Our young fellow Mathilde Eon had the opportunity to represent the voice of young people concerned about their future in the face of an accelerating climate crisis at a high-profile panel discussion on the future of forests. In so doing, she talked about the key role of forests in the fight against the climate crisis. As you may know, forests are carbon sinks that can help us buy time to tackle the climate crisis by changing our lifestyle and – above all – reducing CO2 emissions and switching to renewable energies.
On February 25th, 2022, I had the chance to be invited to speak at “Les Assises de la Foret”, an event organized by the Wallonia region in Belgium to discuss the future of forests. The event gathered experts who testified in their own fields on the current challenges and evolutions of forests in Europe. This meeting was the starting point of a consultation process that will aim to shape the forest management policy of the Wallonia region for the coming years.
Video: If you want to have a look at our ambassador’s talk, here is the link to her intervention (in french, starting at 3:50:00): https://www.youtube.com/watch?v=CEechSblfvQ&t=14326s
Amongst the different 20 panelists and speakers were ministers, politicians, professors and PhDs, public servants and foresters as well as environmental defenders and representatives of the wood industry. As a young person currently completing my civic service at Plant-for-the-Planet, I was asked to represent the voice of the younger generations. The journalist mediating the panel, Virginie Hess, asked me what the youth wished to see in the future when it comes to forest.
The answer is quite simple. We wish for forests to still be around, as big and tall as ever. But the truth is, we are scared. We, the younger generations, are very connected. We know what is happening in the Amazon rainforest and in so many other places in the world. Many of us fear that the experience we had in forests as kids will not be something we will be capable of sharing with the generations coming after us. We want forests to remain and continue to grow, with the diversity that constitutes their beauty and make them essential to life on Earth.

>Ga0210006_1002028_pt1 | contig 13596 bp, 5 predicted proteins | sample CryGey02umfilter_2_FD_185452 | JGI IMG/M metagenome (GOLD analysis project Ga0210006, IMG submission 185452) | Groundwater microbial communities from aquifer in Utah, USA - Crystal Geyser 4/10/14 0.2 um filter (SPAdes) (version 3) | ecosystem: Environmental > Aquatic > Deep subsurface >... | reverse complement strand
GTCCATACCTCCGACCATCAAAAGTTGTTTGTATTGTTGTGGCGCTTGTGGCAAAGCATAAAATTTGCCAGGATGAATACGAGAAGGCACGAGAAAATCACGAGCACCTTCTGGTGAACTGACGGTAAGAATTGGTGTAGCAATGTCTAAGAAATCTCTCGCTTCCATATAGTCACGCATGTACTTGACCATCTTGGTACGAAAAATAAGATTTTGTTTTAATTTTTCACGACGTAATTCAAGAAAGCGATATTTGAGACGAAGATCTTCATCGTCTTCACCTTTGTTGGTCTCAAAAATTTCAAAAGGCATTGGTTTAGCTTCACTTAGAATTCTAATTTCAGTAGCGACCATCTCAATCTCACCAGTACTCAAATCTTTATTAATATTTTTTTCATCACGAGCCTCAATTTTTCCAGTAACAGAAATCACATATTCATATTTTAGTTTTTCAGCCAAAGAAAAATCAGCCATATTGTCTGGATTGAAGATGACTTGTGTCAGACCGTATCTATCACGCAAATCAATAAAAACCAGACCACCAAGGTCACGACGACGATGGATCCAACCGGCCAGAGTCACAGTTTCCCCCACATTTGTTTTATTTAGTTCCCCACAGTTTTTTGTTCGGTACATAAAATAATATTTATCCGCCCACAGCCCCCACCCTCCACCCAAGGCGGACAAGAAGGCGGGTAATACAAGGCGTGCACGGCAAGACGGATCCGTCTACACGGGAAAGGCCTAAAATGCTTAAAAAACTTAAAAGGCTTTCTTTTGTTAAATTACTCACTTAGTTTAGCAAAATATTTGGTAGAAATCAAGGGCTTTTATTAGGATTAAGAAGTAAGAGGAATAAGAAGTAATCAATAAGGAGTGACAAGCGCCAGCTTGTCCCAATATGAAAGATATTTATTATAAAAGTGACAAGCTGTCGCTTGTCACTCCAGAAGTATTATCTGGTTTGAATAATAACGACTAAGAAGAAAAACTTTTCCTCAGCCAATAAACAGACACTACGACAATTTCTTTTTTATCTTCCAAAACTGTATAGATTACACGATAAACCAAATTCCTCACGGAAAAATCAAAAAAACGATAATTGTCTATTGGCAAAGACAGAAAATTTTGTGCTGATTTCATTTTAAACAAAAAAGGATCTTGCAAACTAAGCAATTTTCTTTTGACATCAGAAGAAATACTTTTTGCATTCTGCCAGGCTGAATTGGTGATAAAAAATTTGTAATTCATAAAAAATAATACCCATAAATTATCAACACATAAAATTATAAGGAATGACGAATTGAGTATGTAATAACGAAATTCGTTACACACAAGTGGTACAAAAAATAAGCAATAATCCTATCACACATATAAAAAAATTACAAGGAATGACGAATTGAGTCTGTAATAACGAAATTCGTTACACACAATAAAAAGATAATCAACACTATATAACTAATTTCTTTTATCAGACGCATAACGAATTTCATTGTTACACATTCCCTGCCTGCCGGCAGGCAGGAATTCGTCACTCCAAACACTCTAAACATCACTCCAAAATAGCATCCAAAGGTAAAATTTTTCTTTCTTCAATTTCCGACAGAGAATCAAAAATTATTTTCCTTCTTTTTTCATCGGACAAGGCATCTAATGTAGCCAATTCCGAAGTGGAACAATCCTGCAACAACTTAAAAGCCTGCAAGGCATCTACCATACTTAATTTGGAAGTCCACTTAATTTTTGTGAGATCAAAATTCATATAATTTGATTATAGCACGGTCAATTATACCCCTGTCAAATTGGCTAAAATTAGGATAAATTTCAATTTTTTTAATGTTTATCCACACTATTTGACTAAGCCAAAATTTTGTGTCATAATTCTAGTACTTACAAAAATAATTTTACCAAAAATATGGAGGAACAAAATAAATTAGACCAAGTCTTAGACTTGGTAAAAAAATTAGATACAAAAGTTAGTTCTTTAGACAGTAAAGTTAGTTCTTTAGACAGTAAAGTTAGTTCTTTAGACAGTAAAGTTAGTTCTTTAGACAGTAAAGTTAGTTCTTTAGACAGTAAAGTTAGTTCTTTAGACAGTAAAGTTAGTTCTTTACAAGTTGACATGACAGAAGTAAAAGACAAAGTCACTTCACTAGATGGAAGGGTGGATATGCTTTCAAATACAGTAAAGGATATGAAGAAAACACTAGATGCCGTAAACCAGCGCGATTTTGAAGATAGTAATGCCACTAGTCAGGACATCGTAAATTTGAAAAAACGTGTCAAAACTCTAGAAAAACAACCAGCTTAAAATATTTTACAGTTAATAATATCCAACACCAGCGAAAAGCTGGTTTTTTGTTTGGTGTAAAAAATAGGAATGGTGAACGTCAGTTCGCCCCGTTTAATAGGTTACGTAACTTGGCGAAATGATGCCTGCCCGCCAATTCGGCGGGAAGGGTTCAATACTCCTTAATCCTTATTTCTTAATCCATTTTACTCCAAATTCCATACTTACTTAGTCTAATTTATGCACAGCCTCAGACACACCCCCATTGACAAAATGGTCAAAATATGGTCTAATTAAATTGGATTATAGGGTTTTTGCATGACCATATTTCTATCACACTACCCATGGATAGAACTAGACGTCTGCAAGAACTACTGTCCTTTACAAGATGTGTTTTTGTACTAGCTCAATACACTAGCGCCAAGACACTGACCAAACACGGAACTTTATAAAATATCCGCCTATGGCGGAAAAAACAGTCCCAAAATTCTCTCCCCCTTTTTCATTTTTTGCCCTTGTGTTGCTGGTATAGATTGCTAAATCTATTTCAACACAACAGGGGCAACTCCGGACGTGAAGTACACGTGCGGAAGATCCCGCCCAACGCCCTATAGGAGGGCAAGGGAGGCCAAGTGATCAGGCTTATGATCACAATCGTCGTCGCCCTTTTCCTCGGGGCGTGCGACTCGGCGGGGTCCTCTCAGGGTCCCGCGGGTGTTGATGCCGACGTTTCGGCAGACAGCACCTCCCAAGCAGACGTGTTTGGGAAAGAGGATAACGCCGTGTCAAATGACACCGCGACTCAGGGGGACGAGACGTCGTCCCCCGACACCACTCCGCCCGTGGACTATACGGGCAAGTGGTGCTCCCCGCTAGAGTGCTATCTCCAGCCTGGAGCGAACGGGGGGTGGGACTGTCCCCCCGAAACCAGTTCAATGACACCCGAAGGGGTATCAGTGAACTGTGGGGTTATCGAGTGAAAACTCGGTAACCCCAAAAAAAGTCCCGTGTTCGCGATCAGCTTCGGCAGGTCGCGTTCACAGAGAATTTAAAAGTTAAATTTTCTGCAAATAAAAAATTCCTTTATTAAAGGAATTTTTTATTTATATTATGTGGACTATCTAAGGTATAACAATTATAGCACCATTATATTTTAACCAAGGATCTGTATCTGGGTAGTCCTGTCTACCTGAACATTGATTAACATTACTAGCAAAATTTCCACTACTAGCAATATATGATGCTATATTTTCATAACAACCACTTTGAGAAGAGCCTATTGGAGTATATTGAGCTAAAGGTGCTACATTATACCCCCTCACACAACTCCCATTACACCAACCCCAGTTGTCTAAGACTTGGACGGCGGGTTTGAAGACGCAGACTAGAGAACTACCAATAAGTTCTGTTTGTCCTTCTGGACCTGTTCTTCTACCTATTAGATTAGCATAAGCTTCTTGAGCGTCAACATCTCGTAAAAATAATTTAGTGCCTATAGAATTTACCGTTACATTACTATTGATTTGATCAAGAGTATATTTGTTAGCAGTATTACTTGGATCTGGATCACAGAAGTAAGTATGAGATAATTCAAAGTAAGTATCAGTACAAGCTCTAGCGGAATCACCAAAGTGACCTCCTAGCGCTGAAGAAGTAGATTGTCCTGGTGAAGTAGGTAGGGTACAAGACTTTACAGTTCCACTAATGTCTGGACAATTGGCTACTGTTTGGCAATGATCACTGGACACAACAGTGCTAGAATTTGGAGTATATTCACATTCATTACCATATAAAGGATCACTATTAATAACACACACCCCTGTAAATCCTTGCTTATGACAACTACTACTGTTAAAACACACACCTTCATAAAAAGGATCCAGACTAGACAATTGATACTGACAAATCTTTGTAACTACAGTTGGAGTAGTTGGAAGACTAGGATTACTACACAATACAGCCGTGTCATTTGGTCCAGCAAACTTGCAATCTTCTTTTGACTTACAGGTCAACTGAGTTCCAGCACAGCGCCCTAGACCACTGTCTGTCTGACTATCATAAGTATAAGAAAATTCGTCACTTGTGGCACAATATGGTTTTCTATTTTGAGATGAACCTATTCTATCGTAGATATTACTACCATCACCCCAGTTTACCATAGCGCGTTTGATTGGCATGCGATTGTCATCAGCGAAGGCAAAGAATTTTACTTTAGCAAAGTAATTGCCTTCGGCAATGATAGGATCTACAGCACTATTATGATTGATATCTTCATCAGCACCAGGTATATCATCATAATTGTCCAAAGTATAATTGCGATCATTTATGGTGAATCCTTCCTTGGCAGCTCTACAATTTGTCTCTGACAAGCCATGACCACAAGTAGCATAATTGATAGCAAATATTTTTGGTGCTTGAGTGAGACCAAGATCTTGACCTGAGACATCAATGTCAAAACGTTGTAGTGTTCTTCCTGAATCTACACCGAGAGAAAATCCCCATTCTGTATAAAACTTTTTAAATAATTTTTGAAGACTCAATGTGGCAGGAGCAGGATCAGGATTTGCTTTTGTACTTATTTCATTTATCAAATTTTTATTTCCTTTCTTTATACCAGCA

The journalist then proceeded to ask whether decision-makers listened to the youth enough when it came to topics such as environmental protection and the climate crisis.
The thing is, the youth of today is the one that will live in the future we are building now. In 2050, I will be 52, just halfway through my life. And because we are the ones who will experience this future, it is vital that not only we be given a voice, but that decision-makers actively listen to what we have to say. If there has been a lot of progress in the past few years thanks to movements like Fridays for Future and the work of organizations like Plant-for-the-Planet, we, as a society, can do better. We must do better.
Virginie Hess then asked whether action had become the way for the youth to get involved in the discussions around the climate.
To this, I replied that many of us suffer from eco-anxiety from fearing the future and feeling powerless. Being loud, mobilizing and marching for our future, sometimes even refusing to go to school to protest the inaction of our decision-makers has become our way to make our voice heard. Action became our cure to eco-anxiety. We made the choice to stand up because despite how uncertain the future looks, we want to make sure we did everything we could to see a day where the air is pure, the oceans are clean, the forests are wide and the trees stand tall.
Author: Mathilde Eon, Volunteer ecological year at Plant-for-the-Planet
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